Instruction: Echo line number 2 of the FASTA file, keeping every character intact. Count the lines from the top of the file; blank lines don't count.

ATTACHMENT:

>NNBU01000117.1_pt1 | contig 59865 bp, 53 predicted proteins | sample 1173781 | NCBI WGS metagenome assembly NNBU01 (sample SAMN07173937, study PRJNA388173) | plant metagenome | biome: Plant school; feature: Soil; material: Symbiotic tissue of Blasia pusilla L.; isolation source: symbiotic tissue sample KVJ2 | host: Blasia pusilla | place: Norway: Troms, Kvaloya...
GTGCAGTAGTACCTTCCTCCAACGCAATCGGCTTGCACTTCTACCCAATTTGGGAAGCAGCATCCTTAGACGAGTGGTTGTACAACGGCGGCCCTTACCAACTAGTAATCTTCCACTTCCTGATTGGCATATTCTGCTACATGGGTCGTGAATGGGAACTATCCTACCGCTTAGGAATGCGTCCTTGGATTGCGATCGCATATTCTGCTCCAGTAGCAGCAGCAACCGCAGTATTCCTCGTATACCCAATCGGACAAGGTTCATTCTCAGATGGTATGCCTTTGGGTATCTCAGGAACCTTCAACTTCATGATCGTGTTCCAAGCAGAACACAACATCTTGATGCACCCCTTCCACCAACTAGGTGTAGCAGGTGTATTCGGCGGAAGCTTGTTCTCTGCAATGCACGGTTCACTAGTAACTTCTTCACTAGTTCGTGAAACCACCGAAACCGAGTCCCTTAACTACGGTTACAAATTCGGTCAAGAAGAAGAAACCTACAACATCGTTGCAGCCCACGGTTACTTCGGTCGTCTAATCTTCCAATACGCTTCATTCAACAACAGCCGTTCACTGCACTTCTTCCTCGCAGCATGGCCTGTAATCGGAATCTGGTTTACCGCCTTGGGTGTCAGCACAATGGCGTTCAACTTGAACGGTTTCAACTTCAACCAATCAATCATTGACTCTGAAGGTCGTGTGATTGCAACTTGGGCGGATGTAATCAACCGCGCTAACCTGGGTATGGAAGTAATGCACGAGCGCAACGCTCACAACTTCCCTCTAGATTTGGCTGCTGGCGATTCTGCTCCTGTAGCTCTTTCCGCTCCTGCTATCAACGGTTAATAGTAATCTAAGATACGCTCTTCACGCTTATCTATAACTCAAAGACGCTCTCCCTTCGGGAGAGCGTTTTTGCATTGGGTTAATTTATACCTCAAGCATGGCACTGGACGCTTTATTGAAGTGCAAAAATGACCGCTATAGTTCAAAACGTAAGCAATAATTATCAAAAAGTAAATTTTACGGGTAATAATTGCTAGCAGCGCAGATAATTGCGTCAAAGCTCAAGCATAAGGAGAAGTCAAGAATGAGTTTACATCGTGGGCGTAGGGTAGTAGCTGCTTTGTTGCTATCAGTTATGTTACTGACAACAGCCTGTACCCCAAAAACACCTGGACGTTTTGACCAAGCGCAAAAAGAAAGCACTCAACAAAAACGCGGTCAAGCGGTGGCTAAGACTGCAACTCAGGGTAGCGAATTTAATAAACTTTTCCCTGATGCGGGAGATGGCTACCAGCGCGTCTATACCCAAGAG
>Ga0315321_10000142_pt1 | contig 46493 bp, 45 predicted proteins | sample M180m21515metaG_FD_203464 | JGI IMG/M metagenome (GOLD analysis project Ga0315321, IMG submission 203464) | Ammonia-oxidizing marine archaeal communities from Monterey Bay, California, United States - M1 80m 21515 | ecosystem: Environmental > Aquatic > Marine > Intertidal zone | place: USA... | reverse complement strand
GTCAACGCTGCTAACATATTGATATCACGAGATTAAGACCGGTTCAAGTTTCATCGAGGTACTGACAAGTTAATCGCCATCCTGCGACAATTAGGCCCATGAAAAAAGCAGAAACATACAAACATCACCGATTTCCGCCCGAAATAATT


GTGCAGTAGTACCTTCCTCCAACGCAATCGGCTTGCACTTCTACCCAATTTGGGAAGCAGCATCCTTAGACGAGTGGTTGTACAACGGCGGCCCTTACCAACTAGTAATCTTCCACTTCCTGATTGGCATATTCTGCTACATGGGTCGTGAATGGGAACTATCCTACCGCTTAGGAATGCGTCCTTGGATTGCGATCGCATATTCTGCTCCAGTAGCAGCAGCAACCGCAGTATTCCTCGTATACCCAATCGGACAAGGTTCATTCTCAGATGGTATGCCTTTGGGTATCTCAGGAACCTTCAACTTCATGATCGTGTTCCAAGCAGAACACAACATCTTGATGCACCCCTTCCACCAACTAGGTGTAGCAGGTGTATTCGGCGGAAGCTTGTTCTCTGCAATGCACGGTTCACTAGTAACTTCTTCACTAGTTCGTGAAACCACCGAAACCGAGTCCCTTAACTACGGTTACAAATTCGGTCAAGAAGAAGAAACCTACAACATCGTTGCAGCCCACGGTTACTTCGGTCGTCTAATCTTCCAATACGCTTCATTCAACAACAGCCGTTCACTGCACTTCTTCCTCGCAGCATGGCCTGTAATCGGAATCTGGTTTACCGCCTTGGGTGTCAGCACAATGGCGTTCAACTTGAACGGTTTCAACTTCAACCAATCAATCATTGACTCTGAAGGTCGTGTGATTGCAACTTGGGCGGATGTAATCAACCGCGCTAACCTGGGTATGGAAGTAATGCACGAGCGCAACGCTCACAACTTCCCTCTAGATTTGGCTGCTGGCGATTCTGCTCCTGTAGCTCTTTCCGCTCCTGCTATCAACGGTTAATAGTAATCTAAGATACGCTCTTCACGCTTATCTATAACTCAAAGACGCTCTCCCTTCGGGAGAGCGTTTTTGCATTGGGTTAATTTATACCTCAAGCATGGCACTGGACGCTTTATTGAAGTGCAAAAATGACCGCTATAGTTCAAAACGTAAGCAATAATTATCAAAAAGTAAATTTTACGGGTAATAATTGCTAGCAGCGCAGATAATTGCGTCAAAGCTCAAGCATAAGGAGAAGTCAAGAATGAGTTTACATCGTGGGCGTAGGGTAGTAGCTGCTTTGTTGCTATCAGTTATGTTACTGACAACAGCCTGTACCCCAAAAACACCTGGACGTTTTGACCAAGCGCAAAAAGAAAGCACTCAACAAAAACGCGGTCAAGCGGTGGCTAAGACTGCAACTCAGGGTAGCGAATTTAATAAACTTTTCCCTGATGCGGGAGATGGCTACCAGCGCGTCTATACCCAAGAG